The two datasets included a) 162 Caucasian cases and 670 controls from the NIA-LOAD study  and b) 549 cases and 544 controls from a Caribbean Hispanic dataset that have been described in detail elsewhere . The clinical characteristics of these datasets are summarized in Table 1. The diagnoses of ‘probable’ or ‘possible’ AD were defined according to the National Institute of Neurological and Communication Disorders and Stroke–Alzheimer's Disease and Related Disorders Association (NINCDS-ADRDA) diagnosis criteria at clinics specializing in memory disorders or in clinical investigations. Persons were classified as “controls” when they were without cognitive impairment or dementia at last visit. Informed consent was obtained from all participants using procedures approved by institutional review boards at each of the clinical research centers collecting human subjects.
For both studies, all participants underwent a standardized neuropsychological test battery that examined multiple domains . In the Caribbean Hispanic Study, orientation was evaluated using parts of the modified Mini-Mental State Examination . Language was assessed using the Boston Naming Test , the Controlled Word Association Test , category naming, and the Complex Ideational Material and Phrase Repetition subtests from the Boston Diagnostic Aphasia Evaluation . Abstract Reasoning was evaluated using WAIS-R Similarities subtest , and the non-verbal Identities and Oddities subtest of the Mattis Dementia Rating Scale . Visuospatial ability was examined using the Rosen Drawing Test , and a matching version of the Benton Visual Retention Test . Memory was evaluated using the multiple choice version of the Benton Visual Retention Test  and the seven subtests of the Selective Reminding Test : total recall, long-term recall, long-term storage, continuous long-term storage, words recalled on last trial, delayed recall, and delayed recognition. This neuropsychological test battery has established norms for the same community . In the NIA-LOAD Study, cognition was measured with a battery of 7 brief tests . Working memory was assessed with Digit Span Forward , Digit Span Backward , and Digit Ordering . Two measures of episodic memory were included: immediate and delayed recall of story A from the Wechsler Memory Scale-Revised . Semantic memory was assessed by asking persons to name members of two semantic categories (Animals, Vegetables) in separate 1-min trials , , . While all subjects recruited into the NIA-LOAD study underwent standard neuropsychological assessment that contributed to the diagnosis of AD, the standardized neuropsychological test battery especially designed for the NIA-LOAD study was integrated in the study at a later stage (year 2004). Therefore only 832 subjects of the originally recruited case-control sample (n = 1877) have standardized neuropsychological data and contributed to the final analytic NIA-LOAD sample included in the present analysis.
Both study sites provided the results from genotyping of SORCS1 SNPs that were part of its genome-wide studies described previously , . For the NIA-LOAD study, SNPs were genotyped using the Illumina Human610Quadv1_B BeadChips (Illumina, San Diego, CA, USA). For the Caribbean Hispanic study, SNPs were genotyped using the Illumina HumanHap 650Y chip. Genotyping of APOE polymorphisms (based on SNPs rs7412 and rs429358) for all samples was performed at PreventionGenetics.
First, for both datasets a memory savings score was calculated by dividing Delayed Free Recall by Trial 6 Recall (Caribbean Hispanic Study) or by Story (NIA-LOAD Study) multiplied by 100 and expressed as a percent. Using the means and standard deviations from the control samples, we then transformed the resulting savings scores into z-scores. Then, we restricted the genotyping data to the SNPs that were overlapping in both datasets (110 overlappimg SNPs spanning 590 kb). SNP marker data were assessed for deviations from Hardy-Weinberg equilibrium (HWE) in controls. Independently for each dataset, multivariate linear regression analyses were used to assess genotypic and allelic associations with the memory savings scores, adjusting for Population stratification, sex, APOE-ε4 and age-at-onset or age-at-examination. The False Discovery Rate (FDR) , which controls the expected proportion of incorrectly rejected null hypotheses (type I errors), was used to account for the error in multiple comparisons. PLINK (http://pngu.mgh.harvard.edu/~purcell/plink/) was used to perform a meta-analysis of both datasets.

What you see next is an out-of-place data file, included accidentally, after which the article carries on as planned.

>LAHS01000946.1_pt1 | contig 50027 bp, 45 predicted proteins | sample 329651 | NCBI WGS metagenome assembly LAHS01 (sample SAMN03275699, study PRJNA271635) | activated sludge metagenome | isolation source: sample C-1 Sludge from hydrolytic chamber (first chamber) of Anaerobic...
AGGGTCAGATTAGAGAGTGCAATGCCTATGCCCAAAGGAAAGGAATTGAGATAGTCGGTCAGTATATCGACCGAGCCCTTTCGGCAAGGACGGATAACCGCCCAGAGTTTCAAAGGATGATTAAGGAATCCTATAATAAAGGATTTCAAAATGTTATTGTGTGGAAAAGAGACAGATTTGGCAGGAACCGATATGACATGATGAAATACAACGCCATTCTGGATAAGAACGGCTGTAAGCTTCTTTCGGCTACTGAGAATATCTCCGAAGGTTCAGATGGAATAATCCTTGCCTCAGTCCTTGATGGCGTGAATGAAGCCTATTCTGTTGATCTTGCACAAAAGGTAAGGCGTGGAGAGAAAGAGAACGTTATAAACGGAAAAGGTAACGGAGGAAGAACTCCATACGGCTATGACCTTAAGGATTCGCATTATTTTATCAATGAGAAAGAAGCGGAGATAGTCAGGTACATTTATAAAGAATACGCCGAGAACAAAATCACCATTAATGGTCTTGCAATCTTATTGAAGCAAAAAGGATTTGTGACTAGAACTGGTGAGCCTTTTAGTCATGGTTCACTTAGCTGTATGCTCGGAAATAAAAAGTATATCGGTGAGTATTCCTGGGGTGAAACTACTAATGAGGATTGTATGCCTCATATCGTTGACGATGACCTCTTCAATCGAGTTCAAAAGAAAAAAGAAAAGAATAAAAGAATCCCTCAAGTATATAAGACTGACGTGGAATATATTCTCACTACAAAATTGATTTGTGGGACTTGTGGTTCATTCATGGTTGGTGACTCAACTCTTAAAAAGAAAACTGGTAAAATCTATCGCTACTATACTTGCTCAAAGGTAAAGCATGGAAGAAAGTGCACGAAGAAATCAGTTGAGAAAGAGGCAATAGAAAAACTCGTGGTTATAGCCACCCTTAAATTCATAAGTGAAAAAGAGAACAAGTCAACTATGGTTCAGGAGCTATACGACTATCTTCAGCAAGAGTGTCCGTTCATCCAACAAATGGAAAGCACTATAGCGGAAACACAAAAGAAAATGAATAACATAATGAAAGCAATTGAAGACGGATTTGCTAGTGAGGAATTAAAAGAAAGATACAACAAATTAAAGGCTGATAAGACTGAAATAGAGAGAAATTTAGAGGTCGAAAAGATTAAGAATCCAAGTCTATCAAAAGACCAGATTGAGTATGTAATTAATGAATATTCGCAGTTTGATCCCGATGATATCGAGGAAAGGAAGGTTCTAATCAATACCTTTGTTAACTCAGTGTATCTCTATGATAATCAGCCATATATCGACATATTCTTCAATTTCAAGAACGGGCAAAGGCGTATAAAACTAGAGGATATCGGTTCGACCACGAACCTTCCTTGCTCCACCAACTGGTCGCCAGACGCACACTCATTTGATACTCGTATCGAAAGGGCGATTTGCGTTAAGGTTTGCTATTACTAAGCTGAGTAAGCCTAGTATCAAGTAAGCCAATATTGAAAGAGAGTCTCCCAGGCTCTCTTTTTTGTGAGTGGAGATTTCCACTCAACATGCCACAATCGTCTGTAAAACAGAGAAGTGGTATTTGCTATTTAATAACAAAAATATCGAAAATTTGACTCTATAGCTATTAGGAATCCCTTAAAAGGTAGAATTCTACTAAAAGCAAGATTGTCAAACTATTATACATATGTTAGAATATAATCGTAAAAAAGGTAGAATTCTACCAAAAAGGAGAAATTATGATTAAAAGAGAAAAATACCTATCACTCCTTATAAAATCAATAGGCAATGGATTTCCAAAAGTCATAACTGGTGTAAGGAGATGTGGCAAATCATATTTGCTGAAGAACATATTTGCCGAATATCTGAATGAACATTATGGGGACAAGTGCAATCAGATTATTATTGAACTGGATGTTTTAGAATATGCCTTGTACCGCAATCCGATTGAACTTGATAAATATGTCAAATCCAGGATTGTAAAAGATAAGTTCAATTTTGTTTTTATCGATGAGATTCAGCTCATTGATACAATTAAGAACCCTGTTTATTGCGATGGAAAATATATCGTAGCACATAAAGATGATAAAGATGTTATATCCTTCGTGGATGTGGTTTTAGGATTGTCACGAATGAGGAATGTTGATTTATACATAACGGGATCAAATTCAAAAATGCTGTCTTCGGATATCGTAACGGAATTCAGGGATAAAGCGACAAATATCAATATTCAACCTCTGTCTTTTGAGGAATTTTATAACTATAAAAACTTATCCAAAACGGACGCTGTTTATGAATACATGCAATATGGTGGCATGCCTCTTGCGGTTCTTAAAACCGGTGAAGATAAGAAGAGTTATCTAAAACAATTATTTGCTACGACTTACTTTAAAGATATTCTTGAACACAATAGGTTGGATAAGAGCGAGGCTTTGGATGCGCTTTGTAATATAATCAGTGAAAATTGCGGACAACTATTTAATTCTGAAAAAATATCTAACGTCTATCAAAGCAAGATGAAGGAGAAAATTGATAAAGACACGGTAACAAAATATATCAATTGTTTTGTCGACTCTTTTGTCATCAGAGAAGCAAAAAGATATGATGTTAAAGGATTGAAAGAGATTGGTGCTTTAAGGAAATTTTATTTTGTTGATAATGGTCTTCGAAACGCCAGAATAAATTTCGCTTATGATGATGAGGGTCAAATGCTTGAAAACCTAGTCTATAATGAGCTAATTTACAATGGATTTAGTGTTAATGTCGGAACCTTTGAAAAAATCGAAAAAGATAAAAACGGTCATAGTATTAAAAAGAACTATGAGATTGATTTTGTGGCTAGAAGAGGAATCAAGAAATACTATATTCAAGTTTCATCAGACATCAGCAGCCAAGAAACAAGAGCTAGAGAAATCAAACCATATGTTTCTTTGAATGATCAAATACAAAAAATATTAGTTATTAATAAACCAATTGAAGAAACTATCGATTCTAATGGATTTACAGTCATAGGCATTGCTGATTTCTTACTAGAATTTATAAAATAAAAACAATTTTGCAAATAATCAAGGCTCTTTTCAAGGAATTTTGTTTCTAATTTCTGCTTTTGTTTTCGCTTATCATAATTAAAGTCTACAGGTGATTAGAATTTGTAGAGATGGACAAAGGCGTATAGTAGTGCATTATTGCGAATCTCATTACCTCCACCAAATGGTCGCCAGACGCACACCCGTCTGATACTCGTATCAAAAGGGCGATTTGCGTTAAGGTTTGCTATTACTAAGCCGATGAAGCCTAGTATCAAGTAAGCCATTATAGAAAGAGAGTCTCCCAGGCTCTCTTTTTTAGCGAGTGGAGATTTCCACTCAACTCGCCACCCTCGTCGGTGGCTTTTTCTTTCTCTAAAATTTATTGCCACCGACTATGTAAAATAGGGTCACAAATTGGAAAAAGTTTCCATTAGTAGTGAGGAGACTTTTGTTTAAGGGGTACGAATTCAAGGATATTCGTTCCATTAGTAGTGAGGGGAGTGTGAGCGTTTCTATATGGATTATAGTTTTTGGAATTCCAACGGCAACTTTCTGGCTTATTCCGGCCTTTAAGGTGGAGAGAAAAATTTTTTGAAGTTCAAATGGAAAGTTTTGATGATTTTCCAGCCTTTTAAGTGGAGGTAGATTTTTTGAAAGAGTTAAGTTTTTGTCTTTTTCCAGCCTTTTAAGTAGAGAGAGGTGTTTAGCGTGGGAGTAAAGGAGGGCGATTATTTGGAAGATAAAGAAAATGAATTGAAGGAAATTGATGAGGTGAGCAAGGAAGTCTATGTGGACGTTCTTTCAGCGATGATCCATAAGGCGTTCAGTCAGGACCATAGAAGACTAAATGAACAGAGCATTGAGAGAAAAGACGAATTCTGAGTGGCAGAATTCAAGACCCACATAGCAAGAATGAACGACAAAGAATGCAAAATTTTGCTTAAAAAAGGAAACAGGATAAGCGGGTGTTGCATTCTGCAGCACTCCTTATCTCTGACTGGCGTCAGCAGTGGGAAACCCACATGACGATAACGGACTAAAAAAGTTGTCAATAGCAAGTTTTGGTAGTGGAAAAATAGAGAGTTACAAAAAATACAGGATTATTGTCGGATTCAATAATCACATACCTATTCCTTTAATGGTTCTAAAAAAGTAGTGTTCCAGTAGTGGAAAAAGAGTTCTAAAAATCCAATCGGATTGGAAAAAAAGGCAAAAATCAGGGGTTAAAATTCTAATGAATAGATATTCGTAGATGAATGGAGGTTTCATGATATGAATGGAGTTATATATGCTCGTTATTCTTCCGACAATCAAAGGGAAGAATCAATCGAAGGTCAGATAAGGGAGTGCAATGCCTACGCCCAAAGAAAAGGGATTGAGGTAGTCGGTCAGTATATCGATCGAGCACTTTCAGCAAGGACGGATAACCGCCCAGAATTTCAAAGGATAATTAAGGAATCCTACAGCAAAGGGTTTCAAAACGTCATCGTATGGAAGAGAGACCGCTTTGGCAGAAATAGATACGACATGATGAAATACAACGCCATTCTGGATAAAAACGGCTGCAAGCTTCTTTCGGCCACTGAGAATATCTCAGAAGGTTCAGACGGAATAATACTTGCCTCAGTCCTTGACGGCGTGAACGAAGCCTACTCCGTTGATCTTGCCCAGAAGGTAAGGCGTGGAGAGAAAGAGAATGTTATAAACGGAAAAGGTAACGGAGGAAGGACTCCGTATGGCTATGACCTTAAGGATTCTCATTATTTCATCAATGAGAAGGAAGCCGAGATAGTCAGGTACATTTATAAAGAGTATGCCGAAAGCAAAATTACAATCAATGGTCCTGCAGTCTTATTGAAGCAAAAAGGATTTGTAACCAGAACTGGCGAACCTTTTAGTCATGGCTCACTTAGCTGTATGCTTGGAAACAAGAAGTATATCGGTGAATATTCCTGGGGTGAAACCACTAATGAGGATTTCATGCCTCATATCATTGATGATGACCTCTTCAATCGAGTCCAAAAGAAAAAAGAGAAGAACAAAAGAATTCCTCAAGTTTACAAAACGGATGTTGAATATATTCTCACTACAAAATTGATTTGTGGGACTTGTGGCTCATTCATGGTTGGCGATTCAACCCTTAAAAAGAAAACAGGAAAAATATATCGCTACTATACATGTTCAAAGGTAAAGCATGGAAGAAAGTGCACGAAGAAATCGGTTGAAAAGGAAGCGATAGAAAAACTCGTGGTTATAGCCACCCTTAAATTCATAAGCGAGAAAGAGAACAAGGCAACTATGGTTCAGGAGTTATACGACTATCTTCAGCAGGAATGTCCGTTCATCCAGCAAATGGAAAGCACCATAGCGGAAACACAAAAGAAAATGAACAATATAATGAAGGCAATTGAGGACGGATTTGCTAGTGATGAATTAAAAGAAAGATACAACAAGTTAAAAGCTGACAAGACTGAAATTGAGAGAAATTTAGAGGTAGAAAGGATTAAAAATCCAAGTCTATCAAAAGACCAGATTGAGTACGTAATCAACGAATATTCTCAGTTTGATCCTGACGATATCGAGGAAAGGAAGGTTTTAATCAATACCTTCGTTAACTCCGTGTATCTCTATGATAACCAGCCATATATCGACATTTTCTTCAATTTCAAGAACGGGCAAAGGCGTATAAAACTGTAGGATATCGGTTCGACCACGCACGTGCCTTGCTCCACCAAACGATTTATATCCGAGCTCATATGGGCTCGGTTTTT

We used Haploview (http://www.broad.mit.edu/mpg/haploview/index.php) to assess linkage disequilibrium (LD). Haplotype blocks were defined using the confidence intervals algorithm. The default settings were used in these analyses, which create 95% confidence bounds on D′ to define SNP pairs in strong LD. Analyses assessing associations between haplotypes and the memory savings score, were carried out using a window of three contiguous SNPs using PLINK v1.07 (http://pngu.mgh.harvard.edu/~purcell/plink/) for case-control data. We performed all analyses first for cases and controls combined, and then for the case and control groups separately.
We also performed a meta-analysis of both datasets for single marker and haplotype analyses. To determine the strength of associations between the individual SORCS1 SNPs (or haplotypes) and the memory savings score, we calculated a pooled OR for each marker/haplotype using fixed and random effects models using PLINK. We first performed meta-analyses of unadjusted results from the individual datasets, and then repeated the meta-analyses using the results from the individual datasets adjusting for Population stratification, sex, APOE-ε4 and age-at-onset or age-at-examination. The p-values for each SNP/haplotype were corrected for multiple testing using the False Discovery Rate (FDR). Between-dataset heterogeneity was quantified using the I2 metric for inconsistency and its statistical significance was tested with the chi-square distributed Q statistic. I2 is provided by the ratio of (Q−df)/Q, where df = the number of degrees of freedom (one less than the number of combined datasets); it is considered large for values above 50% and Q is considered statistically significant for p = 0.10.